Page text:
Admiral von Tirpitz's hesitation at increasing the armament of the new ships was lost when it became known in early 1907 that the United States Navy was building battleships with 30.5 cm guns. In March 1907, von Tirpitz ordered the Construction Department to prepare a design with 30.5 cm guns and 320 mm (13 in) thick belt armor.6 Some dispute remained over the arrangement of the main battery. The two Minas Geraes-class battleships being built for Brazil mounted the same number of guns, but in a more efficient arrangement. Superfiring turret pairs were placed on either end of the ship, with two wing turrets amidships. Admiral von Tirpitz favored adopting this arrangement for the Helgoland class, but the Construction Department felt two superfiring turrets could be easily disabled by a single hit. As a result, the hexagonal arrangement of the preceding Nassaus was retained.7
The Naval Law stipulated that the lifespan of large warships was to be reduced from 25 years to 20 years; this was done in an effort to force the Reichstag to allocate funds for additional ships. The reduction necessitated the replacement of the coastal defense ships of the Siegfried and Oldenburg classes as well as the Brandenburg-class battleships. The battleships that von Tirpitz had failed to secure in the First Amendment to the Naval Law of 1906 were now approved by the Reichstag. The Naval Law also increased the naval budget by an additional 1 billion marks.4 After the four Sachsen-class ironclads had been replaced by the four Nassaus, three of the Siegfried-class ships—Siegfried, Beowulf, Frithjof—and the unique coastal defense ship Oldenburg were the next slated to be replaced. The Helgoland-class ships—SMS Helgoland, SMS Ostfriesland, SMS Thüringen, and SMS Oldenburg—were ordered under the provisional names Ersatz Siegfried, Ersatz Oldenburg, Ersatz Beowulf, and Ersatz Frithjof, respectively.8a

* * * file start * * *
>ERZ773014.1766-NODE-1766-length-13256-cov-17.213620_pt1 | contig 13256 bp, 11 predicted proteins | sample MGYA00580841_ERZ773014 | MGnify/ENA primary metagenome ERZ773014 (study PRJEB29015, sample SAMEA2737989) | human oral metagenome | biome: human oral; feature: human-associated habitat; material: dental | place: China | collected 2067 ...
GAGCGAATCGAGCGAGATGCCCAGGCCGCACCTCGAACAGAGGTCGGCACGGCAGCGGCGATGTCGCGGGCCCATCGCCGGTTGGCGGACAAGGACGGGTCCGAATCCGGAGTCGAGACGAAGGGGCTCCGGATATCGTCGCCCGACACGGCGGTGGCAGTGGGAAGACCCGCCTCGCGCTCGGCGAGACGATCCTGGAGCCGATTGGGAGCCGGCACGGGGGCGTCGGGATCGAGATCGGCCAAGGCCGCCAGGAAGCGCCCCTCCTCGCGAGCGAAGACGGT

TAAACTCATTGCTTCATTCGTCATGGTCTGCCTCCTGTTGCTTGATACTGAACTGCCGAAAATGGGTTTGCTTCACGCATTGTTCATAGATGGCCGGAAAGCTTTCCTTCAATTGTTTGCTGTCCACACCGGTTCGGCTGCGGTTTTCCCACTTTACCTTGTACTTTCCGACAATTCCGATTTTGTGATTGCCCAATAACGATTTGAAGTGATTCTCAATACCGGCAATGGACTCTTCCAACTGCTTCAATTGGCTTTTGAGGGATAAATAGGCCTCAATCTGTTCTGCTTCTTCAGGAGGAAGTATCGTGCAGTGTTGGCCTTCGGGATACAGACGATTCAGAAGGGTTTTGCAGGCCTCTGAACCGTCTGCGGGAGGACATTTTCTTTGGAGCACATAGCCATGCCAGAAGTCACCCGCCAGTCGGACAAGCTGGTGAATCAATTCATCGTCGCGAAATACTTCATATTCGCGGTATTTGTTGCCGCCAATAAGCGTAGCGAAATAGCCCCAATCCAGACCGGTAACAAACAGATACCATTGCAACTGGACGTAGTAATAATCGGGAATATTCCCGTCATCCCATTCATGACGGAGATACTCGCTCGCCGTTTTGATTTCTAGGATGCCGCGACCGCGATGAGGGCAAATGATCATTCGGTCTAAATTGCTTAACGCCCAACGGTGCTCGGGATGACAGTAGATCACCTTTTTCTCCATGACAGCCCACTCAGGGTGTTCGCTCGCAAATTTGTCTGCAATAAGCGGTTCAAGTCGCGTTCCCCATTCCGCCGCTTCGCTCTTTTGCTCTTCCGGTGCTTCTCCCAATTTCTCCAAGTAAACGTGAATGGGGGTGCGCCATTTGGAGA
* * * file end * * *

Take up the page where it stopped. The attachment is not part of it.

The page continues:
The Helgoland-class ships were longer than their predecessors, at 167.2 m (549 ft) overall. The ships had a beam of 28.5 m (94 ft) and at full load a draft of 8.94 m (29.3 ft). The ships were significantly heavier than the Nassau class; the Helgoland-class ships displaced 22,808 metric tons (22,448 long tons) at a standard load, and 24,700 metric tons (24,310 long tons) at full load, nearly 4,000 metric tons (3,900 long tons) more than the earlier ships.1b The ships had 17 watertight compartments and a double bottom for 86% of the length of the hull.9
The class had greatly improved handling characteristics over the preceding Nassau class. The Helgolands were much better sea boats and did not suffer from the severe rolling that the Nassaus did. The ships were responsive to the helm, and had a tight turning radius, and lost only minimal speed during swells. The ships lost up to 54% of their speed at hard rudder, and would heel up to 7°.3 For comparison, the earlier Nassaus lost up to 70% speed and held a 12° heel with the rudder hard over.9